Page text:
A darkly comic novel, White Noise focuses on a single American family in another attempt to probe the post modern American experience. White noise—the sound of all audible radio frequencies heard simultaneously—is the central metaphor of the novel, linking its major themes. As information without meaning, white noise suggests, on one level, the media bombardment designed not to inform the public but to sell commercial products to it. One con sequence of the mediated existence, of life removed from the direct apprehension of experience, is that life and death become abstractions. The novel’s protagonists, the Gladneys, are fascinated by ”media disaster,” the floods, earth quakes, and accidents that make up the television news, but are nonplussed when they find themselves in the midst of one during the Airborne Toxic Event.
DeLillo’s work has influenced numerous contemporary authors including, but not limited to, Bret Easton Ellis, David Foster Wallace, and Jonathan Franzen.
Works in Critical Context
DeLillo’s early works were not widely reviewed and critiques of Americana, End Zone, Great Jones Street, Ratner’s Star, Running Dog, and The Names ranged from qualified praise to descriptions of the author’s many limitations. It was with the publication of White Noise, in 1985, that DeLillo achieved wide-spread critical acclaim. Since then, his works have become increasingly popular, establishing him firmly as an important contemporary American author.
White Noise was highly acclaimed and won the 1985 American Book Award for fiction. Richard Eder in the Los Angeles Times Book Review (January 13, 1985) called White Noise a ”stunning book” that adroitly captured the contemporary American mood. The novel, he declared, was ”a moving picture of a disquiet we seem to share more and more.” Eder waxed poetic about DeLillo’s talent: ”The author is Charon as a master mariner; his flame, like Quevedo’s, knows how to swim the icy water. He brings us across the Styx in a lilting maneuver that is so adept that we can’t help laughing as we go.” Jayne Anne Phillips in The New York Times Book Review (January 13, 1985) also praised DeLillo’s insight into the American psyche, calling White Noise ”timely and frightening … because of its totally American concerns, its rendering of a particularly American numbness.” She found Jack Gladney’s narrative voice ”one of the most ironic, intelligent, grimly funny voices yet to comment on life in present-day America.” Diane Johnson in the New York Review of Books (March 14, 1985) agreed, citing Jack’s ”eloquence” as mitigating what might otherwise have been an overly ”exacting and despairing view of civilization.” Like many reviewers, Walter Clemons in Newsweek (January 21, 1985) predicted that White Noise would gain DeLillo ”wide recognition . . . as one of the best American novelists.”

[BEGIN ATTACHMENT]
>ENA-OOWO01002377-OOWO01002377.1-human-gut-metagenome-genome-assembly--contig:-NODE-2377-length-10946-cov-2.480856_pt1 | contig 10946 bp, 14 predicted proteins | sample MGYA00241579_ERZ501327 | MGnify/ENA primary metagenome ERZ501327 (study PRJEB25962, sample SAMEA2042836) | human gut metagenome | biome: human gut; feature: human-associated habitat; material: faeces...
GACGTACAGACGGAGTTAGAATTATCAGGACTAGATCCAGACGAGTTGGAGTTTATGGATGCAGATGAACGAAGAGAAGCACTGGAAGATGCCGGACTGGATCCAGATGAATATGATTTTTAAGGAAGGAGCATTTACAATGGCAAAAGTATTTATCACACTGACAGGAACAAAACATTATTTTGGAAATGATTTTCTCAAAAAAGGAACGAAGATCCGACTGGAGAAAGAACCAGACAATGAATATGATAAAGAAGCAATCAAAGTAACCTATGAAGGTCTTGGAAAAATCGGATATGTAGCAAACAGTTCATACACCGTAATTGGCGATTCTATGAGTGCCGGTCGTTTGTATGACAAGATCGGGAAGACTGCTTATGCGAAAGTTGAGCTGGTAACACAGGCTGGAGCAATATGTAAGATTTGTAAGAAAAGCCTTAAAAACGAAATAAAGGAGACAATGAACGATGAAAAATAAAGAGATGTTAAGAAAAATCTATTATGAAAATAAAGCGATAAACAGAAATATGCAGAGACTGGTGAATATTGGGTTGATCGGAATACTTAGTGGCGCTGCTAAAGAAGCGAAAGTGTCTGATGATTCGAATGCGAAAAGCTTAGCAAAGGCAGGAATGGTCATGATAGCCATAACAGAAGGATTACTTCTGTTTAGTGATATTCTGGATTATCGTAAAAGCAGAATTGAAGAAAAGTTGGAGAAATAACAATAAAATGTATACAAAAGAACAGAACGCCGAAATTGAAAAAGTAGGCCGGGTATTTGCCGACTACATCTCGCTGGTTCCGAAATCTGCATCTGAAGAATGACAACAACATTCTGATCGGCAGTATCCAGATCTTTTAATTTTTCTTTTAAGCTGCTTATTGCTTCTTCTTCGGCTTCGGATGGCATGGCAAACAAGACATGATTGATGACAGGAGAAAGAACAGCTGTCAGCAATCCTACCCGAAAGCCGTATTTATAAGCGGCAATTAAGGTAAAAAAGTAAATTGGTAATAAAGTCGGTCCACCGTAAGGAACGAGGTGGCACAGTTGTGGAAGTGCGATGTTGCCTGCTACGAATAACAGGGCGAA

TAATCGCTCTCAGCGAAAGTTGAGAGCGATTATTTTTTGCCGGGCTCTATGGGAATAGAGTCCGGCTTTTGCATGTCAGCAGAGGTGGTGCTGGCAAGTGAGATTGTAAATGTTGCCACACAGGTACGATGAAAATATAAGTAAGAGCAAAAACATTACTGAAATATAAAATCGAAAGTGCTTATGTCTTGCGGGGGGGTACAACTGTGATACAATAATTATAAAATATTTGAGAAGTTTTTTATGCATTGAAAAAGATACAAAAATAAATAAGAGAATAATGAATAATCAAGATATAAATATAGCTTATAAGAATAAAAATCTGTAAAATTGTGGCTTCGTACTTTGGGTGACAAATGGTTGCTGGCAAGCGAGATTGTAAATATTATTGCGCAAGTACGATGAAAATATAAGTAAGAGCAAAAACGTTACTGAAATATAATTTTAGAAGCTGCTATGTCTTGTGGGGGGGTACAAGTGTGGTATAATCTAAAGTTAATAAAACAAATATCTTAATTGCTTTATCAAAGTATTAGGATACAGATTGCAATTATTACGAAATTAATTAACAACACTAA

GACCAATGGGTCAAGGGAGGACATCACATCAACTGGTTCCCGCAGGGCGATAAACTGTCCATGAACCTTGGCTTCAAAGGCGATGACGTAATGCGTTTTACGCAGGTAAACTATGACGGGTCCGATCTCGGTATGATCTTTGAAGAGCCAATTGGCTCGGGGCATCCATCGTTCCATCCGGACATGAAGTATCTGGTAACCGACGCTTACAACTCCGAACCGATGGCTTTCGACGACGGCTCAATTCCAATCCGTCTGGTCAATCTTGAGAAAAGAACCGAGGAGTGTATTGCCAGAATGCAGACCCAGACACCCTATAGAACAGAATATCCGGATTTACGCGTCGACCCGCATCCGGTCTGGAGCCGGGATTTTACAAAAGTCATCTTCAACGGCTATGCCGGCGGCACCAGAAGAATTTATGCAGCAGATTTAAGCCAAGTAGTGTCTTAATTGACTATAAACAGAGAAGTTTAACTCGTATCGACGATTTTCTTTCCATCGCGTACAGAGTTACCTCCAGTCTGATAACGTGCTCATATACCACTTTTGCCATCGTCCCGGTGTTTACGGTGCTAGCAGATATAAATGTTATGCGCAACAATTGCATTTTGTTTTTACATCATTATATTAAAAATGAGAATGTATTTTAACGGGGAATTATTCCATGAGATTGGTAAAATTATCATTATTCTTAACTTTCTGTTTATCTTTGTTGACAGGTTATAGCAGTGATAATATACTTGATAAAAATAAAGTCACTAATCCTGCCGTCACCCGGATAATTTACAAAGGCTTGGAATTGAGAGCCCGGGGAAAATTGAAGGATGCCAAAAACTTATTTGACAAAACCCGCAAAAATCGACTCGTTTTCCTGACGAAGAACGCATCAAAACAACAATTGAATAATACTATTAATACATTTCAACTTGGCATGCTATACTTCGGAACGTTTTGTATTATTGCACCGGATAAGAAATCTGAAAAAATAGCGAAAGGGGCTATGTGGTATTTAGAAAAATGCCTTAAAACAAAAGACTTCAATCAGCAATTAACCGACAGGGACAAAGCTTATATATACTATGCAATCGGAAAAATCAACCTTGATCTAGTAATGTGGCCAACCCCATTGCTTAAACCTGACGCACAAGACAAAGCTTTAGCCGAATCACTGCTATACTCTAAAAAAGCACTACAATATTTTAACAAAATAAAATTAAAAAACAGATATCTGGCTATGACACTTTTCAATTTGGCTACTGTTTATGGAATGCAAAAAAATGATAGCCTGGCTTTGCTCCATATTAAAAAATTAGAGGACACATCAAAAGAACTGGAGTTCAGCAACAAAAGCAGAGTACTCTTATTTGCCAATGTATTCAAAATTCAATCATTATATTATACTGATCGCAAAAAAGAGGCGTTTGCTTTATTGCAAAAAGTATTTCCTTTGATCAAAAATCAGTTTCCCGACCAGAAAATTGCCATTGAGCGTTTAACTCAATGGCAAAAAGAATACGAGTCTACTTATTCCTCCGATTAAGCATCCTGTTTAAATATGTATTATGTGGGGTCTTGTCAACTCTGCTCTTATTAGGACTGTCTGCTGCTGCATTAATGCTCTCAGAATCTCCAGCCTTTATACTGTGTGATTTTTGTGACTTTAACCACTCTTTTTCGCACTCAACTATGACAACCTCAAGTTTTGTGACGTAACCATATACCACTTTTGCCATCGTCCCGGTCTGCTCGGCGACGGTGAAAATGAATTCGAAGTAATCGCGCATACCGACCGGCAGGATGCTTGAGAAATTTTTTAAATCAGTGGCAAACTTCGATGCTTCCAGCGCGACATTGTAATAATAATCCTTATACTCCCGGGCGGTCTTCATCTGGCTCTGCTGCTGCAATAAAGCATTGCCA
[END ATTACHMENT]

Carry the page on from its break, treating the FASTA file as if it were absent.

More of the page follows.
In stark contrast to his earlier works, the novels that followed White Noise were widely reviewed and positively received. Libra became a best-seller and a critical success. It won the Irish Times-Aer Lingus International Fiction Prize and was nominated for the American Book Award. Mao II won the PEN/Faulkner Award.
- Duvall, John. Don DeLillo’s Underworld: A Reader’s Guide. New York: Continuum International Publishing Group, 2002.
- Kavadlo, Jesse. Don DeLillo: Balance at the Edge of Belief. New York: Peter Lang Publishing, 2004.
- Keesey, Douglas. Don DeLillo. New York: Twayne, 1993.
- Lentricchia, Frank (ed.). New Essays on White Noise. New York: Cambridge University Press, 1991.
- Ruppersburg, Hugh (ed.), Engles, Tim (ed.). Critical Essays on Don DeLillo. New York: G.K. Hall, 2000.
- Bryant, Paula. ”Don DeLillo: An Annotated Biographical and Critical Secondary References, 1977-1986.” Bulletin of References 45 (September 1988): 208-212.
- DeCurtis, Anthony. ”’An Outsider in This Society’: An Interview with Don DeLillo.” South Atlantic Quarterly 89 (Spring 1990): 281-304.